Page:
Spinnerbait Heads and Arms
With style A, B, C, D, F, H, N, R, T, and
traditional heads versus hidden heads, I often get asked which
head to use when. Truth be known, these are all excellent head
styles. They really are a collection of some of the most
productive and most popular head shapes in the spinnerbait
industry since it's inception. Some like styles A, B, C and N are
venerable classic mainstays that have always caught and always
will. Others like styles D, F, H, R and T are the very latest,
greatest styles. You can fish with confidence when you use any of
these head styles. Please enjoy learning more about them all
Style A Spinnerbait
A Spinnerbait. You'll see this same head shape
sold under several different brand names. It is a highly popular
style that several tackle companies incorporate into their
product lines. It has been around for many years. What makes it
so successful for so long are its super thin, flat sides
streamlined to slice deeply into the water. This head shape works
against the uplift generated by the blades, so it stays deeper
than regular spinnerbaits throughout the retrieve. If you want to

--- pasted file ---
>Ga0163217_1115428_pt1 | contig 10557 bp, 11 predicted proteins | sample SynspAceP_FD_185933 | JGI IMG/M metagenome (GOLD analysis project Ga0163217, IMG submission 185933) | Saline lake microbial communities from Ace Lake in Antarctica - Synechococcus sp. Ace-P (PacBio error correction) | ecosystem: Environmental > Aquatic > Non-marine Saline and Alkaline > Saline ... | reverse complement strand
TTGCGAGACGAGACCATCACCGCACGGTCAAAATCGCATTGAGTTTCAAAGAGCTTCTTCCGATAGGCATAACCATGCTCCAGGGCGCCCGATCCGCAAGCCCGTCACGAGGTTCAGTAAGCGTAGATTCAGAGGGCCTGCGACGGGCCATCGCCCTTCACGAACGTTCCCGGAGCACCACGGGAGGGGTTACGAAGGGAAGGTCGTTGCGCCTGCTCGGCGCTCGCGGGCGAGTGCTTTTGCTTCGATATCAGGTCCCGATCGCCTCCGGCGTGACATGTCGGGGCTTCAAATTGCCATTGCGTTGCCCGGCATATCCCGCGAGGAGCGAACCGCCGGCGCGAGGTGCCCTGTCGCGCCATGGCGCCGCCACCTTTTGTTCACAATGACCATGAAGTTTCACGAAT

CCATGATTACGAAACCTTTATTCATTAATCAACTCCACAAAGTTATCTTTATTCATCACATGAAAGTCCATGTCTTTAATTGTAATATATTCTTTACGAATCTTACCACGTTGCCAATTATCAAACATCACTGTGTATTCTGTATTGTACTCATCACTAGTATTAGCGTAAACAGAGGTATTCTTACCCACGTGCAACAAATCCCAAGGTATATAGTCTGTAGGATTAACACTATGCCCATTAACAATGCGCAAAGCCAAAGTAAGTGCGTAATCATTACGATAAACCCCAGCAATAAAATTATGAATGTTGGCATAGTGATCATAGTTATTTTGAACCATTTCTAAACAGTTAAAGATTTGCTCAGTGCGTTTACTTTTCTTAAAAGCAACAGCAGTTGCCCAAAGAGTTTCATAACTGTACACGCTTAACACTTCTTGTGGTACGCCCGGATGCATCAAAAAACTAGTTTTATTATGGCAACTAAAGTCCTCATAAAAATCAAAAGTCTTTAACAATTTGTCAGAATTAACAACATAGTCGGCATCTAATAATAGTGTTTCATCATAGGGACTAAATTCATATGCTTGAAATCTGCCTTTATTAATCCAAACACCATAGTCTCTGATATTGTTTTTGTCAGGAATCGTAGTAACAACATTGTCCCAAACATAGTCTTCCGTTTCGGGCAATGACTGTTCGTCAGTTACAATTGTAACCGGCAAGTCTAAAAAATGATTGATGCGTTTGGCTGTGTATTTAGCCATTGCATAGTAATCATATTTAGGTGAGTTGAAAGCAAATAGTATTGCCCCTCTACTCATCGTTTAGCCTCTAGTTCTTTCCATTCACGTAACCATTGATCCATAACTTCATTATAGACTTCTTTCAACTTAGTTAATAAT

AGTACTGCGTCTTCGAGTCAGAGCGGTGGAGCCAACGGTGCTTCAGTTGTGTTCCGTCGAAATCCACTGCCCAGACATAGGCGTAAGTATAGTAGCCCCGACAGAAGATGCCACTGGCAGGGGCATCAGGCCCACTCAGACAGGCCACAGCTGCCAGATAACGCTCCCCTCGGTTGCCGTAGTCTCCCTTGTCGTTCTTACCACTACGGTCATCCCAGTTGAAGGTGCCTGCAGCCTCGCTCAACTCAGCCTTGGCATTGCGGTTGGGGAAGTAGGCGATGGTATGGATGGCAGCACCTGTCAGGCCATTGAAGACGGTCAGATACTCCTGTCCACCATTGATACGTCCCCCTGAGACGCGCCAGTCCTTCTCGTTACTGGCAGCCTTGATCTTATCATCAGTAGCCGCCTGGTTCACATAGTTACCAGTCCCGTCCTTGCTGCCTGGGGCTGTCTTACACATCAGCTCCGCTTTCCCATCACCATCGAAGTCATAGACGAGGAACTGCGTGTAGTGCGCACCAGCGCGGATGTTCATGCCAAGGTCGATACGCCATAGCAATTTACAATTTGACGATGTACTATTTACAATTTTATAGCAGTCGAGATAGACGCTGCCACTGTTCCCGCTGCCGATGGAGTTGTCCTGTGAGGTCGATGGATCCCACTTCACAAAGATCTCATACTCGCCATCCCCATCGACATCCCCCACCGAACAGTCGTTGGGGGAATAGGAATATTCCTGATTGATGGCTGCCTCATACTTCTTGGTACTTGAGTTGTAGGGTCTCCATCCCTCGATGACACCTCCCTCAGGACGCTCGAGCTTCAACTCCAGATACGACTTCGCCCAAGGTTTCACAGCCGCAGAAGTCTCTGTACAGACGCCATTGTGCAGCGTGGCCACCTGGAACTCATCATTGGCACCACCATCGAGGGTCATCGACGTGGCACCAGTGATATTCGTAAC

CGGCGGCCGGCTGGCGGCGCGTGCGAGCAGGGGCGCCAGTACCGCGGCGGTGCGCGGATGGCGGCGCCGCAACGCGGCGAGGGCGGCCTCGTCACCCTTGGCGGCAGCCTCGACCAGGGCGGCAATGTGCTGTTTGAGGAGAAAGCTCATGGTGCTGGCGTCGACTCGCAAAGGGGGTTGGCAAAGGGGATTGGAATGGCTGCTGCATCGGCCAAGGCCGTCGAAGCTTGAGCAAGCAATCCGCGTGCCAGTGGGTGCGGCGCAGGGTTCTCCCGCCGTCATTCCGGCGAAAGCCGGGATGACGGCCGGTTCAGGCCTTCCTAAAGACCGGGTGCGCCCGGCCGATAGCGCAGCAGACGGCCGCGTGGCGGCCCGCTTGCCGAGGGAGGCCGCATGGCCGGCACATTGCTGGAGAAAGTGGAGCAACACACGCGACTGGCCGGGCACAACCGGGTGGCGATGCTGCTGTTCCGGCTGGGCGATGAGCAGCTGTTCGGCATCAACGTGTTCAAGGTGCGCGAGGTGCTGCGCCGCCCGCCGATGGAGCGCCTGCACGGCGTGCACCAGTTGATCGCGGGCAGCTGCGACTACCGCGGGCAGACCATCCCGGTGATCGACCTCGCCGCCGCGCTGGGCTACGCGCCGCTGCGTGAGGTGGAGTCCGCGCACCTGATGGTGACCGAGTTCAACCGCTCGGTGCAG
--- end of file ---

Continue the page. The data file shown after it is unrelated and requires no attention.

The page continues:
get deep in the water, especially in a tidal river or current,
this head is designed to do that.
Best of all, no matter where or how you use it, this head
shape presents an attractive deep-bodied baitfish profile.
There are no hard and fast rules for spinnerbaits but I favor
this head shape with deeper-cupped blades and with faster-moving,
deeper-sinking versions of Willows or Indianas, either: 1) double
Willows, 2) double Indianas, 3) front Indiana back Willow or 4)
front Willow back Indiana blade pairs.
oz Style A
oz Style A
oz Style A
Style B Spinnerbait
B Spinnerbait. One of the most perfect, popular
and productive spinnerbait heads today. Many tackle companies
across the country incorporate this shape straight into their
product line exactly as is. Some of the larger or more
brand-conscious companies will request the manufacturer to make
slight variations to make it appear as their own unique brand
The two main features that help make the Style B so successful
are: 1) a thin dorsal type fin ridge runs on top of the head to
add stability and balance so it runs true at any retrieve speed,
and 2) a wide potbelly adds ballast to help prevent the
spinnerbait from rolling on its side and reduces hang-ups. The
protruding belly and the lure's rounded chin also make it deflect